Looking at the map of prehistoric sites across the land, where there are just so many to see, I wondered just how long it would take to visit them all. Most of Britain is the same once you get outside the cities…
…except the place where I live. There is not a stone circle, dolmen or standing stone for miles. Granted, we have our fair share of historical landscapes and plenty of holy wells, but other than a handful of barrows and the odd hillfort, trackway and chalk carving of debatable age, there is not much to see of the prehistoric landscape.
What is found tends to be unearthed during the archaeological investigations made prior to building work… and subsequently re-interred where only future archaeologists will ever see it.
I was enormously excited to read of a massive prehistoric burial complex on the edge of Bicester, just fifteen miles from my home. Archaeologists investigated a hundred and thirty-four trenches and found archaeological remains in forty-one of them, including a Bronze Age axe head, an Iron Age settlement and hearth, plus later Roman and Saxon remains. If that wasn’t enough, the site was declared of national importance when the burials were found to be around 5,500 years old! The building developers had been slammed with an exclusion zone around the remains so that they would not be lost or damaged. The plans had to be altered… perfect. I was all ready to grab my camera and go!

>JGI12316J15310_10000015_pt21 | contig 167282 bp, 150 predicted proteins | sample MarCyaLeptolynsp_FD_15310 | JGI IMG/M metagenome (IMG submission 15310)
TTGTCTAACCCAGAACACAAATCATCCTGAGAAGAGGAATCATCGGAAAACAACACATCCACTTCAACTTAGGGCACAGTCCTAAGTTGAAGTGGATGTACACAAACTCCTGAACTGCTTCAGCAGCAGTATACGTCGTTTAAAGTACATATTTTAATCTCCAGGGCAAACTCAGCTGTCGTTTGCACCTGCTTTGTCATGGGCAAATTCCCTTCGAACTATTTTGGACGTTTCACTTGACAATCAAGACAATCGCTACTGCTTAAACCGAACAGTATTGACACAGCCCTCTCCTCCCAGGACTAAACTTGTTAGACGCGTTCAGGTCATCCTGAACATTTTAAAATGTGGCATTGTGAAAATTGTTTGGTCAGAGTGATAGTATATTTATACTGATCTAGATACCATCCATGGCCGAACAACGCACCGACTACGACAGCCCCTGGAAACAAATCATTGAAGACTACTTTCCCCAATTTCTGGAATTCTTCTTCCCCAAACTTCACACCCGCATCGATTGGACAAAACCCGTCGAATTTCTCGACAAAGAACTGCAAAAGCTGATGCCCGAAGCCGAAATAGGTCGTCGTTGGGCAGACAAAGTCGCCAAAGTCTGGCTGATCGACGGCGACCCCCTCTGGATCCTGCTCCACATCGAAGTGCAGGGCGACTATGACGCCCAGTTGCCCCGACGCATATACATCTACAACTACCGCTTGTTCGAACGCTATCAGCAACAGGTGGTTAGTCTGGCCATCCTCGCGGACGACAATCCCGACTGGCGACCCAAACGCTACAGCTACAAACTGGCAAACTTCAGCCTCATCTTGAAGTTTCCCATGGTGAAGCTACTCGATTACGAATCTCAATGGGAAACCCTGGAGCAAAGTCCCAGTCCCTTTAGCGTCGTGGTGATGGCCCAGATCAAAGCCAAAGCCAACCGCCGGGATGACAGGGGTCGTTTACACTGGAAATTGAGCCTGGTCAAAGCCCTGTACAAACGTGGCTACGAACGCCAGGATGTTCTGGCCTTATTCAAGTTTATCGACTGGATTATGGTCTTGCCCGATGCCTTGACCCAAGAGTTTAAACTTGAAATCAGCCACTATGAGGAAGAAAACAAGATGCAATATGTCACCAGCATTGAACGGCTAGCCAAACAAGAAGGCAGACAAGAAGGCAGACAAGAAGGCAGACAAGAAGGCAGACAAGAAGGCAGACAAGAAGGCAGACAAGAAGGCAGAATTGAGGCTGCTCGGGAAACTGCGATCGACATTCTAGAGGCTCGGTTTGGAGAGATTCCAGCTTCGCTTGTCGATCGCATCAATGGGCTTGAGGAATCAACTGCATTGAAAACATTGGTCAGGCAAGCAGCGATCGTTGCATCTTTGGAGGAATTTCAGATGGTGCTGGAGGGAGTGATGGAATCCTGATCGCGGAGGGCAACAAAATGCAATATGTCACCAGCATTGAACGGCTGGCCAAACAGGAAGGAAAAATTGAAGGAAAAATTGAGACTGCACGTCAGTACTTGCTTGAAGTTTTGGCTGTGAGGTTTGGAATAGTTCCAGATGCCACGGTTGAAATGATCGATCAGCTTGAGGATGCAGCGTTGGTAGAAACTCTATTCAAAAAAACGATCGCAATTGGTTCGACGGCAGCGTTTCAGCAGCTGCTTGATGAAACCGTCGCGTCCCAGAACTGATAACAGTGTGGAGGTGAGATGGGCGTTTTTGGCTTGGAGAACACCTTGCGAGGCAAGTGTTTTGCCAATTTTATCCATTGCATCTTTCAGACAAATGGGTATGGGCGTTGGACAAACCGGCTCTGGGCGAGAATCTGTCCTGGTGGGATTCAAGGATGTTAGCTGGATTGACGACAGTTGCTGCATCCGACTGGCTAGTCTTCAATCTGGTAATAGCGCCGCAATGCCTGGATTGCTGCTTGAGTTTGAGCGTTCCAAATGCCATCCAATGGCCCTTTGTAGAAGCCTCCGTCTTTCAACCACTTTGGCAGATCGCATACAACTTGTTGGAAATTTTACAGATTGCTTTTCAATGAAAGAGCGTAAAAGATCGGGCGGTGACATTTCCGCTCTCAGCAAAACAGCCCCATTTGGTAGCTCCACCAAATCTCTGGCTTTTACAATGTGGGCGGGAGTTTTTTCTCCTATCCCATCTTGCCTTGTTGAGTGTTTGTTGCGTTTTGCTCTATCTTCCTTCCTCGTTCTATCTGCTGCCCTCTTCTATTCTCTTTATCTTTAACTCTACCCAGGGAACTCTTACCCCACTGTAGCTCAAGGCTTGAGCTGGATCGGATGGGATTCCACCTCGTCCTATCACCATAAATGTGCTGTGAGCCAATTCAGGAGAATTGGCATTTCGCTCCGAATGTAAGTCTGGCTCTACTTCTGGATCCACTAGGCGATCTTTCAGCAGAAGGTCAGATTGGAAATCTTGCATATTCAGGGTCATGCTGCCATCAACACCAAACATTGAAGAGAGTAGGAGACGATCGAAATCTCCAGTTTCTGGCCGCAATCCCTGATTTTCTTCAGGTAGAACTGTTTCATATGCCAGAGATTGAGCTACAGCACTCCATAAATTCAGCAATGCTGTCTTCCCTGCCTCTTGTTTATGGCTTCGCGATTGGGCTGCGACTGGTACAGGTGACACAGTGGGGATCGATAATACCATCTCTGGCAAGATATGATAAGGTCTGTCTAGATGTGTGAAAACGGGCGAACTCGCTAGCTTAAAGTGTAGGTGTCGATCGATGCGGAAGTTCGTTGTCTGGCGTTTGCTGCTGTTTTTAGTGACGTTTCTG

Until I read further. The remains are now perfectly safe… and buried beneath a primary school playing field, with no trace of them showing above the surface…
It is undeniably frustrating. When our adventures were drawing such inspiration from the oldest churches, my area was the perfect environment for our forays. Very many ancient churches remain here, often no more than a mile or two apart. It has always been a relatively wealthy area and the churches have been well preserved. Wall paintings and carvings have survived, stained glass windows survive from medieval times… symbolism drips from the walls and we had a field day exploring their bounty.
It is not a tick-box affair, visiting these sites. When we visit a site we stay long enough to get a good feel for the place. It is almost always a first visit, not an only one. We tend to go back, sometimes very many times, and each time we look at the site with a different perspective born of an increasing familiarity and intimacy with its earth and stone. We had done the same with the churches, learning our way around them, little by little, missing much, to begin with… until we learned what to look for. The same methods we use now in an older landscape.
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